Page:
Local-scale environmental heterogeneity can provide microhabitats that influence the spatial distribution of competing species. Microhabitats may influence the distribution of seagrasses along elevation gradients, but difficulty measuring intertidal microtopography has hindered quantification. Using a terrestrial laser scanner (TLS), we mapped and monitored a 1.84 ha study site for three years to understand spatial and temporal patterns of sediment microtopography. We performed high-accuracy GPS surveys and vegetation surveys of a native and an invasive seagrass. TLS provided sub-decimeter scale precision in digital elevation models (DEMs) of the tideflat. The location and shape of microtopographic features were stable from year to year, but the magnitude of local relief varied. A simple index of topographic context predicted the shoot density of the native seagrass, Zostera marina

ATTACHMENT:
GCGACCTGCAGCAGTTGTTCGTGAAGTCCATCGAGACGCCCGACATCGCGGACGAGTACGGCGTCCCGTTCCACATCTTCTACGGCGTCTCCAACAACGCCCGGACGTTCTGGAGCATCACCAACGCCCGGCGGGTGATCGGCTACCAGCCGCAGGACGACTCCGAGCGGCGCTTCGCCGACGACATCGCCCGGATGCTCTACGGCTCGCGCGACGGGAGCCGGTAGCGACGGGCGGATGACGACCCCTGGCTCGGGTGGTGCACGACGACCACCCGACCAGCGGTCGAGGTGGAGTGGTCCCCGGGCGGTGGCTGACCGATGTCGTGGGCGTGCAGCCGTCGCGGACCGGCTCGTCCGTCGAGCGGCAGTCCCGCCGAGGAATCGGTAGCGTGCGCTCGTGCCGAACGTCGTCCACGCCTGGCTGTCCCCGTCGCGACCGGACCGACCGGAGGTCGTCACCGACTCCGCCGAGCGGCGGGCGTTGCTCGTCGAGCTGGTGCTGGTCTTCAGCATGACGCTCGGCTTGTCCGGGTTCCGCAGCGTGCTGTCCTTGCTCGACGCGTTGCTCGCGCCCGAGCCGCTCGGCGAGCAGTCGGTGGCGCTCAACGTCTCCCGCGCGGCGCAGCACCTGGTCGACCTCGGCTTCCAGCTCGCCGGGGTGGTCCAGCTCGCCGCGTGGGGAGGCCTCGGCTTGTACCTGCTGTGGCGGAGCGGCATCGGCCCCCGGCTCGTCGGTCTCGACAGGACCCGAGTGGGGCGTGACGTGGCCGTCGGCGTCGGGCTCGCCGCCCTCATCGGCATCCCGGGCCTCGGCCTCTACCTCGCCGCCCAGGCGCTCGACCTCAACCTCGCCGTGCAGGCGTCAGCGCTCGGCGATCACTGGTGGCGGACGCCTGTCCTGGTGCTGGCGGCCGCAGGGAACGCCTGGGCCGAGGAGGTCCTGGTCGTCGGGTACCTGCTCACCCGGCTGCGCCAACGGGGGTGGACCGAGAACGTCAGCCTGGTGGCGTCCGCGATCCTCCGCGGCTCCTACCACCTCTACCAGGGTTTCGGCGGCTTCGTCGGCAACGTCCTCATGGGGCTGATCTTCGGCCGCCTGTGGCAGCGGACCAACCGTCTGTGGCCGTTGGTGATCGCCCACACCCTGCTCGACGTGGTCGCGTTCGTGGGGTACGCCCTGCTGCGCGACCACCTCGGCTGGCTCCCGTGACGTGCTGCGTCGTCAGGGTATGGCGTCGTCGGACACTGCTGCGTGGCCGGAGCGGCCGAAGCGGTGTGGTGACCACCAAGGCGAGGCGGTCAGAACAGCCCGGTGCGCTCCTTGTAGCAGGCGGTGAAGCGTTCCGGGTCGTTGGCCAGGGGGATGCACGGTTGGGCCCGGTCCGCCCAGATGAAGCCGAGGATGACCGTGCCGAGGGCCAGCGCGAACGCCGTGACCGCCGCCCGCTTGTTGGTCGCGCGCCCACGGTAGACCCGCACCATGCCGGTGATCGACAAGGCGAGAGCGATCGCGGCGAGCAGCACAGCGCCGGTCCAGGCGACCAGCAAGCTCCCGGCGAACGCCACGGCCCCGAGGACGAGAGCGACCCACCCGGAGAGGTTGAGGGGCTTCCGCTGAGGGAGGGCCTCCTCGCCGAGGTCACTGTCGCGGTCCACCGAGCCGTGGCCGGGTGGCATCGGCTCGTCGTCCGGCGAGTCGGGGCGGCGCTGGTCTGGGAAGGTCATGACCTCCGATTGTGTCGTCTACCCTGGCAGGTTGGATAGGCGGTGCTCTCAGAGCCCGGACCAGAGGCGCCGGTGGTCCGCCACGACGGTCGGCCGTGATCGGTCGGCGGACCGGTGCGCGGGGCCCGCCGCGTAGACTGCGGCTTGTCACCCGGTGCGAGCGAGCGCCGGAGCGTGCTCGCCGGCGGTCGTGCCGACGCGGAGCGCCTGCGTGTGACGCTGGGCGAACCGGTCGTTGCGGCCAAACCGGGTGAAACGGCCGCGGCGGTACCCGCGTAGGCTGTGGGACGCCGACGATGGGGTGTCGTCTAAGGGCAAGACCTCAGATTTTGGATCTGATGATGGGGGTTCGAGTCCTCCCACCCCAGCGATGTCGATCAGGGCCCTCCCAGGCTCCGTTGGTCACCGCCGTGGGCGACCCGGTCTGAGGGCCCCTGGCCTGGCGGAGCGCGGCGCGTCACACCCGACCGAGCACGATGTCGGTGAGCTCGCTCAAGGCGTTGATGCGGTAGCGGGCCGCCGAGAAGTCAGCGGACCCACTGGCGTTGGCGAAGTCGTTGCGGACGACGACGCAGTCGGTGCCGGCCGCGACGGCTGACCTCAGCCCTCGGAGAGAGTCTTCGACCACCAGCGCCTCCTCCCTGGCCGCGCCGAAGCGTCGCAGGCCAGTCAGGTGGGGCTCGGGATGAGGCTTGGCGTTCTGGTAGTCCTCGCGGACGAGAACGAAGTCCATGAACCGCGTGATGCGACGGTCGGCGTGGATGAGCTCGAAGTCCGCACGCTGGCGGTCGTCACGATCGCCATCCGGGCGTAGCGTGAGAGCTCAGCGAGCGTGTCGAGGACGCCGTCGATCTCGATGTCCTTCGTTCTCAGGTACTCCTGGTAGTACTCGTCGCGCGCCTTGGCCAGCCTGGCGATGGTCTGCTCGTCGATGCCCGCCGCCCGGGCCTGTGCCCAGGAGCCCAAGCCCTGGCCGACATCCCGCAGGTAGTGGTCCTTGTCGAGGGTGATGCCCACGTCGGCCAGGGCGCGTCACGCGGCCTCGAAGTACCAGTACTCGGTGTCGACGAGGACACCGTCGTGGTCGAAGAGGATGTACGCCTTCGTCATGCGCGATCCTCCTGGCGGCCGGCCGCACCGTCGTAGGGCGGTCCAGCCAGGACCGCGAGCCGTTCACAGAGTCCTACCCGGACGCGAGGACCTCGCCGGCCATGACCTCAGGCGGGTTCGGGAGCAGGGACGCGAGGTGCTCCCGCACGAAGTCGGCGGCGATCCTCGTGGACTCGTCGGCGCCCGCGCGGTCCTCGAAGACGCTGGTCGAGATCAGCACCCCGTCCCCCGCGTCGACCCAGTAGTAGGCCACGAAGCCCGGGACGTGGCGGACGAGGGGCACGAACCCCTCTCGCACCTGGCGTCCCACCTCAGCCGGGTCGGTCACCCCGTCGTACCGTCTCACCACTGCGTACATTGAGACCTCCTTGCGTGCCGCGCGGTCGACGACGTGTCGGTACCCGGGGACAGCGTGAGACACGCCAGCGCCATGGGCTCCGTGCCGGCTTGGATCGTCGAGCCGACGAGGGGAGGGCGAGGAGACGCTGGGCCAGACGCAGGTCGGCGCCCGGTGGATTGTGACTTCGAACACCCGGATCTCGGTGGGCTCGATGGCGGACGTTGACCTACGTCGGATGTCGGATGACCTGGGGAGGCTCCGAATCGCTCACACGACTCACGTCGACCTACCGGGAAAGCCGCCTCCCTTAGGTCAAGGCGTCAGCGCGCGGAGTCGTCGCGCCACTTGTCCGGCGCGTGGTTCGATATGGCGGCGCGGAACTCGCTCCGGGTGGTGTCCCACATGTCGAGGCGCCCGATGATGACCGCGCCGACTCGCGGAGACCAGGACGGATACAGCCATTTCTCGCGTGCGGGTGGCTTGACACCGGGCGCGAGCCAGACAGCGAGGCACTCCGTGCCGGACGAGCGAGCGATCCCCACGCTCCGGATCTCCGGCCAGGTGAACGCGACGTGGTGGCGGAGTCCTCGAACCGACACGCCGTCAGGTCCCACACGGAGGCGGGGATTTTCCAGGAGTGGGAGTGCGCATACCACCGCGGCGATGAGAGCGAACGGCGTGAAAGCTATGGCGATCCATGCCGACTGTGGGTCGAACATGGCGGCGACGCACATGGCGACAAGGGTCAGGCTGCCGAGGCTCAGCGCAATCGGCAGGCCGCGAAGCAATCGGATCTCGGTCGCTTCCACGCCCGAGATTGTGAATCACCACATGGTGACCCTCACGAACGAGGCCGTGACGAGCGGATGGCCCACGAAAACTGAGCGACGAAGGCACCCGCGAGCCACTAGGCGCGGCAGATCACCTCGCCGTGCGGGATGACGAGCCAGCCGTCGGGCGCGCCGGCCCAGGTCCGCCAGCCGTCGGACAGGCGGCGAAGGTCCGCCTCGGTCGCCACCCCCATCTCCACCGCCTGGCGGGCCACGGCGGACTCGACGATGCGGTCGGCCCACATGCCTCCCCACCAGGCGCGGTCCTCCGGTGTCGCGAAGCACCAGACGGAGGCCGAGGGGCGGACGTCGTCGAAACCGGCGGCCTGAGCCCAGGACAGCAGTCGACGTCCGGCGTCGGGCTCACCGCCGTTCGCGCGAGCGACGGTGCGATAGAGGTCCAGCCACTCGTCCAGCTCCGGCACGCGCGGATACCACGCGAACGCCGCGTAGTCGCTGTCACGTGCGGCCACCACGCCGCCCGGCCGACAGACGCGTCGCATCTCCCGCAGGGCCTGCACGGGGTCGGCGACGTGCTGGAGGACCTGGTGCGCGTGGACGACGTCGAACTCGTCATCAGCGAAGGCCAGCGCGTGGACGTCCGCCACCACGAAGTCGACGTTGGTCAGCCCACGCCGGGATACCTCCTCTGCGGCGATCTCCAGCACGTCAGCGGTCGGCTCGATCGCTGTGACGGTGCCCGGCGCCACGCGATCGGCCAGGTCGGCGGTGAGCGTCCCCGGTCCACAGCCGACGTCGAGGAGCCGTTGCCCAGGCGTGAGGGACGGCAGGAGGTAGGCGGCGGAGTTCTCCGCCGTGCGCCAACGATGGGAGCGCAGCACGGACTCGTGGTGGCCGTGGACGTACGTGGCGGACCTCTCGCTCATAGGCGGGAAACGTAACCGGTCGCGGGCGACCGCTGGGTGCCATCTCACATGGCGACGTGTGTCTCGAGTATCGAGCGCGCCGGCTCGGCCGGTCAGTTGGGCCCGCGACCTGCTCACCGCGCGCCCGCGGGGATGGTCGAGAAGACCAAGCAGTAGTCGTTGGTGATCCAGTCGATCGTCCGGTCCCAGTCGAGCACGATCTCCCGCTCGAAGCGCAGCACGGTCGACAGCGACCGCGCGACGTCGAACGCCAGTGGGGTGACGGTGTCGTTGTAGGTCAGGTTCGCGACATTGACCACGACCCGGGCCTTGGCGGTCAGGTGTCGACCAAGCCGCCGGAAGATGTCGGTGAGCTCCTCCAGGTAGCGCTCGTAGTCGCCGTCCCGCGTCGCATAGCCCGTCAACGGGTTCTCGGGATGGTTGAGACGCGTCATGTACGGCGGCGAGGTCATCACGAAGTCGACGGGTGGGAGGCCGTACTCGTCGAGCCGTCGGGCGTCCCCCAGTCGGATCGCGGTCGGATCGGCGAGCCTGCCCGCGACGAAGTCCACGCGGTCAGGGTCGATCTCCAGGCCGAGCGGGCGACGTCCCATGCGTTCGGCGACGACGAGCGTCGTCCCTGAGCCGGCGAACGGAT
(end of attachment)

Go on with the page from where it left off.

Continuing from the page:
and the invasive seagrass, Zostera japonica
, but the shoot density of the invasive seagrass was better predicted by the shoot density of Z. marina
than by topographic context. Microtopographic relief at this site appears to exert a strong influence on the meter-scale distribution of seagrass. We demonstrate the potential for TLS mapping of habitat-relevant microtopography in a soft sediment intertidal environment where TLS faces substantial challenges but promises unique insights.
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